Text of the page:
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Episode Info:

Hi and welcome back to Weekly Dev Tips. I’m your host Steve Smith, aka Ardalis.

This is episode 47, in which we'll introduce the SOLID principles. I'll spend a little time reviewing these principles in the upcoming episodes.

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Show Notes / Transcript

Depending on how long you've been programming, you may have heard of the SOLID principles. These are a set of 5 principles that have been around for several decades, and about 15 years ago someone - I think it was Michael Feathers - had the idea to arrange them in such a way that they formed the macronym SOLID. Prior to that, I think the first time they were all published together was in Robert C. Martin's 2003 book, Agile Software Development: Principles, Patterns, and Practices in which their sequence spelled SOLDI - so close! This same sequence was used in the 2006 book Agile Principles, Patterns, and Practices in C#.

So what are the SOLID principles? As I mentioned, SOLID is a macronym, meaning it is an acronym formed by other acronyms. In this case, these are SRP, OCP, LSP, ISP, and DIP. All those Ps at the end of each acronym stand for principle, of course. Listing each principle, we have:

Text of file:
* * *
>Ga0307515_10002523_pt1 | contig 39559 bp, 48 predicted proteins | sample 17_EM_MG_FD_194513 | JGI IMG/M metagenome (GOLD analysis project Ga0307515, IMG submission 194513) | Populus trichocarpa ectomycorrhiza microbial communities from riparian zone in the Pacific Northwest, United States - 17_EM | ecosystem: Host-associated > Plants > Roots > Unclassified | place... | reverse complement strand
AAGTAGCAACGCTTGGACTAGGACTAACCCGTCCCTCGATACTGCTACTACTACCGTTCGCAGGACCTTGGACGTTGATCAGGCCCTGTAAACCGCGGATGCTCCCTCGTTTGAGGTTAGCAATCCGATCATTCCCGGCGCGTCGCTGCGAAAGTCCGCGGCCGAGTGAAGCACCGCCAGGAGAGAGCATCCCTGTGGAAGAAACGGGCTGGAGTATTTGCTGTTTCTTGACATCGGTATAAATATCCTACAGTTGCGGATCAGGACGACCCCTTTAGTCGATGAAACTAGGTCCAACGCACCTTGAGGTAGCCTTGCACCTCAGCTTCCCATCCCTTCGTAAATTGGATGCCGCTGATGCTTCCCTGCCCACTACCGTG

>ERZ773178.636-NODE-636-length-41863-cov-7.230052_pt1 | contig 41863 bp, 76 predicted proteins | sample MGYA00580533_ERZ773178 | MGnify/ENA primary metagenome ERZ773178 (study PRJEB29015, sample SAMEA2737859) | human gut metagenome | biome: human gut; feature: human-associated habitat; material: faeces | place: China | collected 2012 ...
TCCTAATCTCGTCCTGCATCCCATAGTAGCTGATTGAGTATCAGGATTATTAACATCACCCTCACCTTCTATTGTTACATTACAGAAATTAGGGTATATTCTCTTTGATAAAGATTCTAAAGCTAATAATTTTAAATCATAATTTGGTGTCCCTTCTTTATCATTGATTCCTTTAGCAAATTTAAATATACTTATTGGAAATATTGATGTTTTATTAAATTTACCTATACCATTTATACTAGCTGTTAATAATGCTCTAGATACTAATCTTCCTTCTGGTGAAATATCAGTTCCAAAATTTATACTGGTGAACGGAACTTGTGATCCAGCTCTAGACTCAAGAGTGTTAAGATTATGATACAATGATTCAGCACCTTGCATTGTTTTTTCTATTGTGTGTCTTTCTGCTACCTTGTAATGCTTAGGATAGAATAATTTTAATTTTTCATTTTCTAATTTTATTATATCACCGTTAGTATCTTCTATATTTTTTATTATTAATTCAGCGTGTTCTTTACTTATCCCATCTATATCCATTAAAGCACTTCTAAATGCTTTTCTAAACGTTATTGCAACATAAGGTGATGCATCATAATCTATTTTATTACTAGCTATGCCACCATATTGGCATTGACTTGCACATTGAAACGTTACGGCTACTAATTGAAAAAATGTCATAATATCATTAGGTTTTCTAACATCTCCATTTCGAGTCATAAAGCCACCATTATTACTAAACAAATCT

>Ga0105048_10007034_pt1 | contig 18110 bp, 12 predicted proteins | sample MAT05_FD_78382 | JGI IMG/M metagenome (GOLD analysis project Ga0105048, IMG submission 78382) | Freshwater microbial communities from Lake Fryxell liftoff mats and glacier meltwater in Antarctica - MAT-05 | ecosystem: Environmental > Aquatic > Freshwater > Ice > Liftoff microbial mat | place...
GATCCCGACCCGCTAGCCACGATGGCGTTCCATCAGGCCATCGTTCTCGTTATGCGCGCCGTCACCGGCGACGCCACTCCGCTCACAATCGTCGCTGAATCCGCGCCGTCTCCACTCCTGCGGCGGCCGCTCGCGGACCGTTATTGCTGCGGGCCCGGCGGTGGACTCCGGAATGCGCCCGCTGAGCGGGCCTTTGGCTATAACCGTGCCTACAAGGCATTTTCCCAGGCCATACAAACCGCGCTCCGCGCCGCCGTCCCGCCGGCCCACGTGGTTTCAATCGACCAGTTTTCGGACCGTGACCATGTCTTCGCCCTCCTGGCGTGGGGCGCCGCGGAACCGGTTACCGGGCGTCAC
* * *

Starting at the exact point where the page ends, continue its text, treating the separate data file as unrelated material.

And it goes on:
• Single Responsibility
  • Open/Closed
  • Liskov Substitution
  • Interface Segregation
  • Dependency Inversion

You may already be familiar with these principles. If you're a developer who's using a strongly typed language like C# or Java, you should be extremely familiar with them. If you're not, I recommend digging into them more deeply. Applying them can make a massive difference in the quality of code you write. How do I define quality? Well, that's probably a topic I could devote an episode to, but the short version is that quality code is code that is easy to understand and easy to change to suit new requirements. It's easily and quickly tested by automated tests, which reduces the need for expensive manual testing. And it's loosely coupled to infrastructure concerns like databases or files.

How do these principles help you to write quality code? They provide guidance. You need to write code that solves a problem, first and foremost. But once you have code that does that, before you call it done and check it in, you should evaluate its design and see if it makes sense to spend a few moments cleaning anything up. Back in Episode 6 - you are listening to these in sequential, not reverse, order, right? - I talked about Kent Beck's approach of Make It Work, Make It Right, Make It Fast. SOLID principles should generally be applied during the Make It Right step. Don't apply them up front, but as I discussed in Episode 10, follow Pain Driven Development. If you try to apply every principle to every part of your codebase from the start, you'll end up with extremely abstract code that could do anything but actually does nothing. Don't do that.